There are five sensors built into most models of the iPhone, iPad, and iPod touch that allow them to perform some of their coolest interface tricks. Without these sensors, none of the devices would be what we know them as today. The sensors are:
Proximity sensor – This sensor can determine how close the iPhone is to your face. This sensor is what helps the iPhone turn off its screen automatically whenever you hold the phone up to your ear. This is necessary to prevent accidental button clicks by the side of your head when talking. This sensor is only on the iPhone (since the other devices don't need it).
Motion sensor/accelerometer – This sensor enables the iPod touch, iPad, or iPhone’s screen to automatically switch from landscape to portrait modes and back again based on whether you’re holding the phone up and down or sideways. This sensor is also present in the iPad.
Ambient Light sensor – This sensor can determine how much light is available in the area surrounding the iPhone, iPod touch, and iPad and automatically adjust the brightness of the screen in order to conserve battery life.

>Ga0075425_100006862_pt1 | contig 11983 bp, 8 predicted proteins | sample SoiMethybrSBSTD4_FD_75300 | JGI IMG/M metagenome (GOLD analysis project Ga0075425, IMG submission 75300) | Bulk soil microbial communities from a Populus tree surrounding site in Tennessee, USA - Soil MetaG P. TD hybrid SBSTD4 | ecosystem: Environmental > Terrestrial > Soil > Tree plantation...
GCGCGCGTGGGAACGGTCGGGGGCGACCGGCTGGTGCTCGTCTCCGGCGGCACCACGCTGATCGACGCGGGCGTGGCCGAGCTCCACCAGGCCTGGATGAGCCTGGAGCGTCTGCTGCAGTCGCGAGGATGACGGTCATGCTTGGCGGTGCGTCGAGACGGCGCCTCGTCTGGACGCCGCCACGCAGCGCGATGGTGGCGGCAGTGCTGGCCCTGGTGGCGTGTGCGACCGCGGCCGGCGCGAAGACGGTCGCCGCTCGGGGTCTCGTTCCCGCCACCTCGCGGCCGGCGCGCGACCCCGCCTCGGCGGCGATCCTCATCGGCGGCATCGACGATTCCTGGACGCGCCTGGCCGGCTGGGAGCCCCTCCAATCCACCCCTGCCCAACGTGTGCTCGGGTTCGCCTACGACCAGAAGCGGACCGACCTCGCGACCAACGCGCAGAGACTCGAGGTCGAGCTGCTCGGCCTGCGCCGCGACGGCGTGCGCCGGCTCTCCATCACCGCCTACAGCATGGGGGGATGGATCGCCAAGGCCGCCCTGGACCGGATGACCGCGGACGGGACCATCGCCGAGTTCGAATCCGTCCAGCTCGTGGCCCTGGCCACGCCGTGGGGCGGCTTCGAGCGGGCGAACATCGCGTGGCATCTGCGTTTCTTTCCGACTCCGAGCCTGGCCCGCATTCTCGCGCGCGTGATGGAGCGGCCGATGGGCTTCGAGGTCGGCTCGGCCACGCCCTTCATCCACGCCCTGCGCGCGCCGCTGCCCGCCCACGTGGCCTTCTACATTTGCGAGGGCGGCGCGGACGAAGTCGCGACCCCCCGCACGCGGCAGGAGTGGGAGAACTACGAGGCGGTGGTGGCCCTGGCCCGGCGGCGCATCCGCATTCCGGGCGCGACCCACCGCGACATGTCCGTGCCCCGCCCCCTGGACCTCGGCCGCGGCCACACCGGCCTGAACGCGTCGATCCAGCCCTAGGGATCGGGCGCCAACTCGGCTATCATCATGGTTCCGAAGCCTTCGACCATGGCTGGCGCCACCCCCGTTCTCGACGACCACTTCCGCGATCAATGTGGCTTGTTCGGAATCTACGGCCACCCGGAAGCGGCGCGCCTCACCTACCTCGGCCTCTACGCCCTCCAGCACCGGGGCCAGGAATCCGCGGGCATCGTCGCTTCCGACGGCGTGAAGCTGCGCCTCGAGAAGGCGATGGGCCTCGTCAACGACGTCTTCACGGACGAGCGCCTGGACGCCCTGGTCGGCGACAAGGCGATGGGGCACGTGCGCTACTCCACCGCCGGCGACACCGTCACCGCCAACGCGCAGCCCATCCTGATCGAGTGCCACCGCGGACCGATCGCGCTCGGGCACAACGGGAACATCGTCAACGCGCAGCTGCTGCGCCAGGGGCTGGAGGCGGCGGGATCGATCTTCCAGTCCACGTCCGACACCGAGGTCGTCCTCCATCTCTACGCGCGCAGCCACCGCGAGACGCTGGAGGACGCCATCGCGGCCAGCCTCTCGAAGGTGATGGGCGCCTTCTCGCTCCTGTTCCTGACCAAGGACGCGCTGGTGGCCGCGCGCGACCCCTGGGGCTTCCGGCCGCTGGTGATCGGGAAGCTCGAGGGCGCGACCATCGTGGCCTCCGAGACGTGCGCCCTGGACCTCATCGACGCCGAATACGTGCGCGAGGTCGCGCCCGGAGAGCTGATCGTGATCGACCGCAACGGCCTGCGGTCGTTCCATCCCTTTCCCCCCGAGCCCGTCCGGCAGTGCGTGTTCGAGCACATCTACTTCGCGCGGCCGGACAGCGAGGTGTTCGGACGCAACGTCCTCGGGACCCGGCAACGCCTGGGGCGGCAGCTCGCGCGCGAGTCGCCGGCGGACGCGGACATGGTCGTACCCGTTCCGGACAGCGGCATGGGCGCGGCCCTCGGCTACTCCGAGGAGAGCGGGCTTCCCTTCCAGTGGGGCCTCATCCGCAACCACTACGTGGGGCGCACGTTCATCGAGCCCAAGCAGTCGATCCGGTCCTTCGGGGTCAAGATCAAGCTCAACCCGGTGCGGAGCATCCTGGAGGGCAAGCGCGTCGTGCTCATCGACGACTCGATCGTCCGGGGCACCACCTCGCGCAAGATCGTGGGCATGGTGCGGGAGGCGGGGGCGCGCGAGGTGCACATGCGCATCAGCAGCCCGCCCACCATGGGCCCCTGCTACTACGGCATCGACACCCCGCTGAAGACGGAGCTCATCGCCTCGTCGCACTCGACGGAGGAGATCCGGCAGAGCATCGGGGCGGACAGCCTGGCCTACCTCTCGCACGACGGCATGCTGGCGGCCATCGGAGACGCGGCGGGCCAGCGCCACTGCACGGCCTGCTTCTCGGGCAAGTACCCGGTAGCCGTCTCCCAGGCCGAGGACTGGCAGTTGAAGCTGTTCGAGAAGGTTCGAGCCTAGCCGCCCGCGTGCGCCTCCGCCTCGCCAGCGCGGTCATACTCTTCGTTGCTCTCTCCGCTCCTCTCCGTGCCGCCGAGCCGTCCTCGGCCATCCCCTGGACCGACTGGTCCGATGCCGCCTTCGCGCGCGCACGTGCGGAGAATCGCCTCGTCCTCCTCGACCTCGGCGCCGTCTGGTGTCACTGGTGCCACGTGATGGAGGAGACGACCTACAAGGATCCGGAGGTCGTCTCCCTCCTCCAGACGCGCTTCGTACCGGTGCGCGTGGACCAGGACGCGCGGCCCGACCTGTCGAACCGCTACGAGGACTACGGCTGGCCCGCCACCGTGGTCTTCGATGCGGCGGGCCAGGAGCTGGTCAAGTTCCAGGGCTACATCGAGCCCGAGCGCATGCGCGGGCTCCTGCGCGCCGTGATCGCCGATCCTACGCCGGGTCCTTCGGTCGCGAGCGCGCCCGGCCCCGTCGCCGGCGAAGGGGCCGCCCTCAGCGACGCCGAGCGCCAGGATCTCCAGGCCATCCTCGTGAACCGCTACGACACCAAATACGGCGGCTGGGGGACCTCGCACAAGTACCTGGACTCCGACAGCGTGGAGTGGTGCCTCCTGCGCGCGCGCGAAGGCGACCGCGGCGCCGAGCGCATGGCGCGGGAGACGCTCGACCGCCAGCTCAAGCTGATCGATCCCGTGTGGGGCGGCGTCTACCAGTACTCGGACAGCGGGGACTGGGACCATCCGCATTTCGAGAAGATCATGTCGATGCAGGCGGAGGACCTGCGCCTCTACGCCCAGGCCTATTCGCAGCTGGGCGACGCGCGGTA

Moisture sensor - The devices also contains a fourth sensor, though this one isn’t related to the interface. The water sensor is a little red tab that appears in the dock connector when the phone has been submerged in water. It can also appear as a red dot in the headphone jack.
Gyroscope - Starting with the iPhone 4, 4th gen. iPod touch, and iPad 2 there's another sensor: a three-axis gyroscope. When combining the gyroscope with the accelerometer, this gives these devices six axes on which the it can operate. This is designed to make them more sensitive, responsive, and powerful for gaming.
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